Emission taxes, lobbying, and incomplete enforcement
VfS Annual Conference 2016 (Augsburg): Demographic Change from Verein für Socialpolitik / German Economic Association
In this paper, I analyze incomplete enforcement in a political economy model. I use a contest framework to explain changes in lobbying behavior when special interest groups anticipate the incomplete enforceability of environmental regulation. In this setting, I compare two instruments, namely an abatement standard and an emission tax. Regulation of a polluting output is proposed and two lobby groups - representing the interests of producers and environmentalists, respectively - seek to influence the government in order to prevent or support the implementation of the regulation. I develop a general framework to demonstrate that the lobbying efforts are determined not only by the stringency of the proposed policy - as determined by the level of the tax or abatement standard - but, importantly, also by its enforceability. Using common functional specifications, I then show that, when an emission tax is proposed, incomplete enforcement may not only reduce the industry's opposition to regulation compared to a situation with full enforcement, but it may, despite the possibility of untruthful reporting, also reduce expected environmental damage. When instead an abatement standard is proposed, however, the effects of regulatory stringency and enforceability are ambiguous, rendering unequivocal policy recommendations for this case impossible.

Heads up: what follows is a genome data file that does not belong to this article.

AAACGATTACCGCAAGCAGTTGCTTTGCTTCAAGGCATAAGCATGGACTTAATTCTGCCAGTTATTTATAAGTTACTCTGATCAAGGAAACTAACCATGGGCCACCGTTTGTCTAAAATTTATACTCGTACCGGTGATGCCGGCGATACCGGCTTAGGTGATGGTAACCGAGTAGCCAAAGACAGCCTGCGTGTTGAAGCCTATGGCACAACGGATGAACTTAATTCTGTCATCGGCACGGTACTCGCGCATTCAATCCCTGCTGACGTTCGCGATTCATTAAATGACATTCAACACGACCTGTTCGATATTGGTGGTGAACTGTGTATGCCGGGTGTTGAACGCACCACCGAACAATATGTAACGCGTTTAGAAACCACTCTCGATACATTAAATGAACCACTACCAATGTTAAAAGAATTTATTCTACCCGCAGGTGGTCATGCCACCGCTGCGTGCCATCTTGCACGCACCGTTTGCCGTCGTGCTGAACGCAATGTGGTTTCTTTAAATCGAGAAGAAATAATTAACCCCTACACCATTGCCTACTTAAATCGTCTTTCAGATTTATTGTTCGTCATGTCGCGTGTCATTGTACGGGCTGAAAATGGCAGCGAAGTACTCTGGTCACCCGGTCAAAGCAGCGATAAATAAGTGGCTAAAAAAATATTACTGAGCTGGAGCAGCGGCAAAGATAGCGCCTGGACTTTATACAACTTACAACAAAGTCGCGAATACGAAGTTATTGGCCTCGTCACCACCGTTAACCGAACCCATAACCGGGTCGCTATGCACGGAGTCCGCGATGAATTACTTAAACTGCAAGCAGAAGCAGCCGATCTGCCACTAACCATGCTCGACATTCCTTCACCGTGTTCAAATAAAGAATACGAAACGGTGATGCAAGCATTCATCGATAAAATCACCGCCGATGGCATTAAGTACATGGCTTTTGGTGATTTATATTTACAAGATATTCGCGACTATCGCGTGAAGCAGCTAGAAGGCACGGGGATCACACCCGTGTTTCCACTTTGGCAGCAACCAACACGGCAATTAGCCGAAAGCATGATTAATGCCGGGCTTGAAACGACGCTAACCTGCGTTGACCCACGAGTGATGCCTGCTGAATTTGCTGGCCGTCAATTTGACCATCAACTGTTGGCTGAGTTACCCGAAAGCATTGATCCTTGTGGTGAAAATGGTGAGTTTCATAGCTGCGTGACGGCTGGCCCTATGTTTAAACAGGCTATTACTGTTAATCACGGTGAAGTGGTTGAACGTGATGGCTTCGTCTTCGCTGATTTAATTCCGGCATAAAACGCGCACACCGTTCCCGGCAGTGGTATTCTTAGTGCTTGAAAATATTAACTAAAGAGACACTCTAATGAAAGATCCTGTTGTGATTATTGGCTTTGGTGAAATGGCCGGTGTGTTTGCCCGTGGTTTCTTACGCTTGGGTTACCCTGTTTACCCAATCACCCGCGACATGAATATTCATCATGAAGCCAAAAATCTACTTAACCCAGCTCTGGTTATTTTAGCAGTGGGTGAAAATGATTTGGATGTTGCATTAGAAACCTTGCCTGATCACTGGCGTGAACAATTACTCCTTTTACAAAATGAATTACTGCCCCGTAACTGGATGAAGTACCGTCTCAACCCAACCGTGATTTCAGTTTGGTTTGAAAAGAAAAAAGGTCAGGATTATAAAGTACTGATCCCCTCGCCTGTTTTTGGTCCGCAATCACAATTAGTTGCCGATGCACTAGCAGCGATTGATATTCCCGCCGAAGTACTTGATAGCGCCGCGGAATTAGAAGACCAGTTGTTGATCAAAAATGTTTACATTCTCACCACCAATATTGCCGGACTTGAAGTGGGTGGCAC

JEL-codes: D72 L51 Q58 (search for similar items in EconPapers)
New Economics Papers: this item is included in nep-cdm, nep-ene, nep-env, nep-pol and nep-reg
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Persistent link: https://EconPapers.repec.org/RePEc:zbw:vfsc16:145920
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